The Asian Reporter 19th Annual
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MOJITO WITH MOXIE. Apples and spices say seasonal sipping to mixologist Jose Torrella, who’s come up with a holiday mojito that uses cider and calvados to add a nuance of noël. (AP Photo/Larry Crowe)
From The Asian Reporter, V20, #30 (December 20, 2010), page 13 & 14.
Seasonal cocktails spice up the holidays
By Michelle Locke
For The Associated Press
It’s December; time to get into the holiday spirit. Or spirits, as the case may be.
And should you need assistance, bartenders coast-to-coast are figuring out new ways to capture festive in a glass.
Apples and spices say seasonal sipping to mixologist Jose Torrella, who’s come up with a holiday mojito that uses cider and calvados to add a nuance of noël.
The best cocktail presentation is like painting a portrait, says Torrella, barman at the Barclay Bar & Grill at the InterContinental New York Barclay. Bringing out a festive theme requires "spirits, cordials, fresh ingredients always — juices, herbs, spices, vegetables, and fruits,’’ he says. "Though multiple elements may seem confusing, in the end, the joy is in the simplicity from the abundance."
And don’t forget the special glasses. A quick way to take a drink from ho-hum to holiday is to rim the glass with colored sugar.
Scott Beattie, bartender at Spoonbar in Healdsburg, California and author of Artisanal Cocktails, has a couple of holiday go-to items — St. Elizabeth Allspice Dram, a rum liqueur, and angostura bitters. Take something like a simple hot toddy made of brandy, lemon juice, and honey or sugar, add a dash of bitters and stir with a cinnamon stick and — voila!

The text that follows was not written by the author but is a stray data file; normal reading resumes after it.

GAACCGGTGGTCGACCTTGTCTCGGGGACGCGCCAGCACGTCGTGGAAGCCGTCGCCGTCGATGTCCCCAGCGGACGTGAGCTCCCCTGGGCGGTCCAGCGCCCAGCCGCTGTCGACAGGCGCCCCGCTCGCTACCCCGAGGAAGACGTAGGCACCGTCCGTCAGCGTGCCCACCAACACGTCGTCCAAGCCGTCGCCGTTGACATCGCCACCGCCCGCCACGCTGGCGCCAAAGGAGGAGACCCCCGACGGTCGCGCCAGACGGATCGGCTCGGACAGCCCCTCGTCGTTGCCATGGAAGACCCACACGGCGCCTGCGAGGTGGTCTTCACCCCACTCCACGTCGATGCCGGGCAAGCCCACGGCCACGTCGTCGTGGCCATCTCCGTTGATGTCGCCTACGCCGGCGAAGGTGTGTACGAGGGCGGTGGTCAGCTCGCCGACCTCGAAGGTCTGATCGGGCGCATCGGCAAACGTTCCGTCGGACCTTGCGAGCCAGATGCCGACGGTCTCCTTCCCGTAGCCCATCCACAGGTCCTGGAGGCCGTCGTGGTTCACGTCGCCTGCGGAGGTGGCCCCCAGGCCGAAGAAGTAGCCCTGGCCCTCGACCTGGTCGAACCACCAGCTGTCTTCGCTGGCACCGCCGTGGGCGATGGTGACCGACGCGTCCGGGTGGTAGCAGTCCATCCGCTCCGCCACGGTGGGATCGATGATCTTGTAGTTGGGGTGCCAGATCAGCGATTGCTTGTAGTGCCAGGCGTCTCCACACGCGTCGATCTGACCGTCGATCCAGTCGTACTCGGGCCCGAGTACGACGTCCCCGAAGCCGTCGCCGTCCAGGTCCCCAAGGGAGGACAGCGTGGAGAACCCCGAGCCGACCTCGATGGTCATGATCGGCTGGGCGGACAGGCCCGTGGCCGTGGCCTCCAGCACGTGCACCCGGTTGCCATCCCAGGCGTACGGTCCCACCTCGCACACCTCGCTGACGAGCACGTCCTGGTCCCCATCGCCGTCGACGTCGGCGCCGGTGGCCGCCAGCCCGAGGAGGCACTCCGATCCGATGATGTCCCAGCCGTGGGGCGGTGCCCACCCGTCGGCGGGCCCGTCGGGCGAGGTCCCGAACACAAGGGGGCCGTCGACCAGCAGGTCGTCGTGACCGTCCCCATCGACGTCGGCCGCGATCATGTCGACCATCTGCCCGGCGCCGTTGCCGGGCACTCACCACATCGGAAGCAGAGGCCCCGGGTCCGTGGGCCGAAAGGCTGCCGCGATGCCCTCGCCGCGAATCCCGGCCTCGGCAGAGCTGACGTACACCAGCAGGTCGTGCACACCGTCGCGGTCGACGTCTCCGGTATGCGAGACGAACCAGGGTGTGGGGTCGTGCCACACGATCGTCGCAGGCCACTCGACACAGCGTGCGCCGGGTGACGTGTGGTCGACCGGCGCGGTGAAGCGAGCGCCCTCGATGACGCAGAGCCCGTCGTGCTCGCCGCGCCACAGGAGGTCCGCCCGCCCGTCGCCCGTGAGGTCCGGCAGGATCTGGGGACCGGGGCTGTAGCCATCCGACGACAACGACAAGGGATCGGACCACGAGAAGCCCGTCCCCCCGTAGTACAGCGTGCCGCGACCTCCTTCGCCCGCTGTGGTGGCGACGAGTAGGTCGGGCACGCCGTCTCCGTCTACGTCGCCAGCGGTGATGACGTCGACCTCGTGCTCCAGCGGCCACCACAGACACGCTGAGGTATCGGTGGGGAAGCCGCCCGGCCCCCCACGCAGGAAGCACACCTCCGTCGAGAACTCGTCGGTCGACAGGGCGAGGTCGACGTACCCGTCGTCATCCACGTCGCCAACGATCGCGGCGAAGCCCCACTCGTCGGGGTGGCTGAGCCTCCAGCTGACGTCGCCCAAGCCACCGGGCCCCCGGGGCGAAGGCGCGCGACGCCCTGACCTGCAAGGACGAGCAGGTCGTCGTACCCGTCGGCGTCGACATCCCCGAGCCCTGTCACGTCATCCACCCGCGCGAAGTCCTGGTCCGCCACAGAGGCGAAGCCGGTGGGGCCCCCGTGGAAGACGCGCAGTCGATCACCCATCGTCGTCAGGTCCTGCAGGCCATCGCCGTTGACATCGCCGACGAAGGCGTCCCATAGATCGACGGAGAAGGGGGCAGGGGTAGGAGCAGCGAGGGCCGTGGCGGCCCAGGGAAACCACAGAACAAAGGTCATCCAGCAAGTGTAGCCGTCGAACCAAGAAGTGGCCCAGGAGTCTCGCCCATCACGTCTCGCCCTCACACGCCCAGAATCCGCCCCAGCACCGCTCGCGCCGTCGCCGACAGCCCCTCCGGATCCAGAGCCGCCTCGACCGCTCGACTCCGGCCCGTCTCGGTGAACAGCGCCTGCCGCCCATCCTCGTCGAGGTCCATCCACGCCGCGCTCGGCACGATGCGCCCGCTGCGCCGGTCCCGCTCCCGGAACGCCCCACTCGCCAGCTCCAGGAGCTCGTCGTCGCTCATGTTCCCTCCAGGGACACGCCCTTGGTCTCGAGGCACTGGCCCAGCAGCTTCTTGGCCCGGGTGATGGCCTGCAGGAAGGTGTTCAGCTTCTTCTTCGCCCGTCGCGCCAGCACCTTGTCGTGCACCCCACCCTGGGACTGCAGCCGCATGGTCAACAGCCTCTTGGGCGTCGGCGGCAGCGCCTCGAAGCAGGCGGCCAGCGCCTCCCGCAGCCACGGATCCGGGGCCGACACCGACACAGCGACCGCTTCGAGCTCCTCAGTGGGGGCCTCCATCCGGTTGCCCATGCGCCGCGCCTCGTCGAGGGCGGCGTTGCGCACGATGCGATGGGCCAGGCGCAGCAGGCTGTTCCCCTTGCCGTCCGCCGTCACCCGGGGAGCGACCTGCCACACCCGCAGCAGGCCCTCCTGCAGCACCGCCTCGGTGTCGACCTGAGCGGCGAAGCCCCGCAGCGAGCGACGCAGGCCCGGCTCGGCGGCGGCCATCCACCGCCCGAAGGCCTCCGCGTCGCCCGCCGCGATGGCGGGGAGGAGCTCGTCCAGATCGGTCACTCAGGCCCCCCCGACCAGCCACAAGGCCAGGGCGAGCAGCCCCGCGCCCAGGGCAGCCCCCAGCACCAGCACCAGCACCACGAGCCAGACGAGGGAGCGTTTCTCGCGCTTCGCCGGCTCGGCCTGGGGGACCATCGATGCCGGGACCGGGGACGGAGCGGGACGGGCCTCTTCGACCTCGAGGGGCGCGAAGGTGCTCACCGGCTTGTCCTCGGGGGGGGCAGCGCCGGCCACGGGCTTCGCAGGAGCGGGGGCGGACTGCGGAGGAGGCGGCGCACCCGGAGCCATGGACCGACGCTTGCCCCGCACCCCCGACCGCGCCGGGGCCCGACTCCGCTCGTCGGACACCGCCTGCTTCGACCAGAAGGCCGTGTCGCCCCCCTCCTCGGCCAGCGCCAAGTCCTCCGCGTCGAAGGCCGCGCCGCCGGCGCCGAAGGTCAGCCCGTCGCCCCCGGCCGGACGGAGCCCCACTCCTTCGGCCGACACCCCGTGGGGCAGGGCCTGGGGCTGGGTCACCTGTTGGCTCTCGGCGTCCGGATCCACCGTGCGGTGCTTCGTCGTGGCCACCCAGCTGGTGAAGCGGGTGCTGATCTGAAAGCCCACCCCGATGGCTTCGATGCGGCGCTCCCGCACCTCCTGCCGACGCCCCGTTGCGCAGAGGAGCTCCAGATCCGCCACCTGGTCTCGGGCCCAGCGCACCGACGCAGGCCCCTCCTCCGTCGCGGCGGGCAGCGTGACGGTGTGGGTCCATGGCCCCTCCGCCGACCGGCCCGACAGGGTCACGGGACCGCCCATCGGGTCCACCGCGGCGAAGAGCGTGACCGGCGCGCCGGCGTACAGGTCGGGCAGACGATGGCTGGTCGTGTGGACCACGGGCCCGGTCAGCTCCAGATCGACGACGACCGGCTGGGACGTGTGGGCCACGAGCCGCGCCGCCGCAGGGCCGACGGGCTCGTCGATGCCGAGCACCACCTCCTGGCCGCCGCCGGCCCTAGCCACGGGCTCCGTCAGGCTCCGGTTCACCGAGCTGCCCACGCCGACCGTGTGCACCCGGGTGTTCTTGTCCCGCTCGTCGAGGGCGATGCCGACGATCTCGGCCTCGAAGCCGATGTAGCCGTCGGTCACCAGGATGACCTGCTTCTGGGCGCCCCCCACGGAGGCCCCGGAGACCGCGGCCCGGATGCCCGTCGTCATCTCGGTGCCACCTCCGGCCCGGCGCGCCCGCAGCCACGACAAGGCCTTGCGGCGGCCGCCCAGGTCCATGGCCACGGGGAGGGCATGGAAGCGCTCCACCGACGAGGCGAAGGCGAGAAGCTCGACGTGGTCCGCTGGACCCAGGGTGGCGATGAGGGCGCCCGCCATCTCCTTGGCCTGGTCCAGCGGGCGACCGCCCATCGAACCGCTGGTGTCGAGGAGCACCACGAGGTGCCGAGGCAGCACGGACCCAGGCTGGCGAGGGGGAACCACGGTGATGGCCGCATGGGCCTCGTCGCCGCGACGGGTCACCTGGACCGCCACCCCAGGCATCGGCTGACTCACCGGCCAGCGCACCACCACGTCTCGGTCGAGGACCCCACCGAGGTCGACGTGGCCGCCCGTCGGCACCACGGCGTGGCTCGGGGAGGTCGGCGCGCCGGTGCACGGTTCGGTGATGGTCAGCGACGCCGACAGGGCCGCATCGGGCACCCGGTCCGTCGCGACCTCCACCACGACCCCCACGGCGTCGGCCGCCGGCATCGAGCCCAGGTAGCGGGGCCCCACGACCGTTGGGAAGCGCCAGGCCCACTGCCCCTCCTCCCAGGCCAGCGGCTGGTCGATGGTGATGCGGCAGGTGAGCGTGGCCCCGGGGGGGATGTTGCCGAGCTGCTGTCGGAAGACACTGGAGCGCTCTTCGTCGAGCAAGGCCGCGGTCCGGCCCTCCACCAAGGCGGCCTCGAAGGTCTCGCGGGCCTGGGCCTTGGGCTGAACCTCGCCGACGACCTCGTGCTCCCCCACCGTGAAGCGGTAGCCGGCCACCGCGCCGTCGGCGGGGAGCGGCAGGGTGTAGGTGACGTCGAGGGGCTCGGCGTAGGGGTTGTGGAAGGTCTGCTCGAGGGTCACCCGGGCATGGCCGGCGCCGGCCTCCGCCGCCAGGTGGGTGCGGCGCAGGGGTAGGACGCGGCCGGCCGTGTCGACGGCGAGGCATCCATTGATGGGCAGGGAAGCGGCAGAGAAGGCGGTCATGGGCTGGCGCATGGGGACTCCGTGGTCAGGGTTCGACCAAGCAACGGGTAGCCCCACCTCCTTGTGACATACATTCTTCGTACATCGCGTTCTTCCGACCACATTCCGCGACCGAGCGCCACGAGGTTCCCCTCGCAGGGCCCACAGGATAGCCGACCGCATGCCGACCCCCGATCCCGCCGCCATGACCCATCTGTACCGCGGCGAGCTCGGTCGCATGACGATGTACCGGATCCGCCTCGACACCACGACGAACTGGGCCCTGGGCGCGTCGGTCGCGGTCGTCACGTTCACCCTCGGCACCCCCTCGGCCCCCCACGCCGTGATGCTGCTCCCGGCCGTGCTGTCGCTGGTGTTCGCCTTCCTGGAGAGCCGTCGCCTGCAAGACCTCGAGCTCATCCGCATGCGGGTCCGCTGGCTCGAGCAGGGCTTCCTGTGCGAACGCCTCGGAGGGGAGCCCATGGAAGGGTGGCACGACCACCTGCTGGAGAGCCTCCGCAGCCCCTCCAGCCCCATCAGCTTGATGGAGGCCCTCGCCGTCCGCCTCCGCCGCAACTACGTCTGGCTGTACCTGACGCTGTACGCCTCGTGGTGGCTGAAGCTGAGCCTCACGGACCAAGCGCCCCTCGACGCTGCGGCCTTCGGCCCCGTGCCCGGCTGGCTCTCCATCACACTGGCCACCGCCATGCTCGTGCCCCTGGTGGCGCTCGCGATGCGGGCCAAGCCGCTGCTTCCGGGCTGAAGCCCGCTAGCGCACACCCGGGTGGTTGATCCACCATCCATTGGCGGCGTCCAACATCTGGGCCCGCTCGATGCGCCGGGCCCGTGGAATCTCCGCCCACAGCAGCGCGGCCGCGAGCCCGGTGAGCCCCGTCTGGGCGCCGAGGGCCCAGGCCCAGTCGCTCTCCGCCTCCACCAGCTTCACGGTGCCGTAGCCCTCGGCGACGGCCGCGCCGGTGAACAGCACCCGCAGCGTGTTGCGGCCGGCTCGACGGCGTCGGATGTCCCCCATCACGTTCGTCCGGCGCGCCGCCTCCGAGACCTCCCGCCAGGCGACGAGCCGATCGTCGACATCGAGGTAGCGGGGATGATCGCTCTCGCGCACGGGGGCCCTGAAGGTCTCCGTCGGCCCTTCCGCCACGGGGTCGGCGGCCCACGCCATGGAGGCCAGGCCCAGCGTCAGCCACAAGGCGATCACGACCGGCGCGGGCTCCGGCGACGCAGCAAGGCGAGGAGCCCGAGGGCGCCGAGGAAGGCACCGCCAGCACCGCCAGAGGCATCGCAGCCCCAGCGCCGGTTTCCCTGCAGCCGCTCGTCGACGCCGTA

John Cooper, developer of Domaine de Canton ginger liqueur, keeps his holiday drinks simple. He makes a drink called autumn spice that is equal parts ginger liqueur and apple cider with one-half part of lemon juice for sprightliness.
He introduced the liqueur in 2008 after spending a good deal of time experimenting with the ingredients, which include a maceration of fresh ginger to which aged cognac, honey, and other ingredients are added.
And if you need more inspiration you might take a page from Christmas champion Charles Dickens himself.
After Scrooge’s holiday mood goes from humbug to humdinger following a night spent with spirits, he celebrates by wishing his put-upon clerk, Bob Cratchit, a merry Christmas, promising him a raise and making plans for the two of them to discuss the Cratchit family future over a bowl of smoking bishop, a type of mulled wine made with oranges or lemons.
That’s an economic stimulus package to cheer about.
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Start to finish: 40 minutes
(10 minutes active, plus cooling)
For the calvados base:
1 cup apple cider
1/3 cup calvados
2 cinnamon sticks
2 star anise
1 apple, cut into chunks
For the mojitos:
20 fresh mint leaves
6 ounces (3/4 cup) light rum
4 ounces (1/2 cup) simple syrup
1/2 cup lime juice
4 cinnamon sticks
4 sprigs fresh mint
To make the calvados base, in a small saucepan over low combine all ingredients. Heat for 30 minutes, then strain, discarding the solids, then set aside to cool.
To make the mojitos, place the mint leaves in a medium pitcher. Muddle until lightly bruised. Add the rum, simple syrup, and lime juice. Mix well. Add two cups of ice, then stir well. Serve in tall glasses rimmed with brown sugar, if desired. Garnish each with a cinnamon stick and mint sprig.
Nutrition information per serving (values are rounded to the nearest whole number): 238 calories (2 calories from fat, 1 percent of total calories); 0 g fat (0 g saturated, 0 g trans fats); 0 mg cholesterol; 28 g carbohydrate; 1 g protein; 2 g fiber; 11 mg sodium.
Recipe adapted from Jose Torrella at the Barclay Bar & Grill at the InterContinental New York Barclay.
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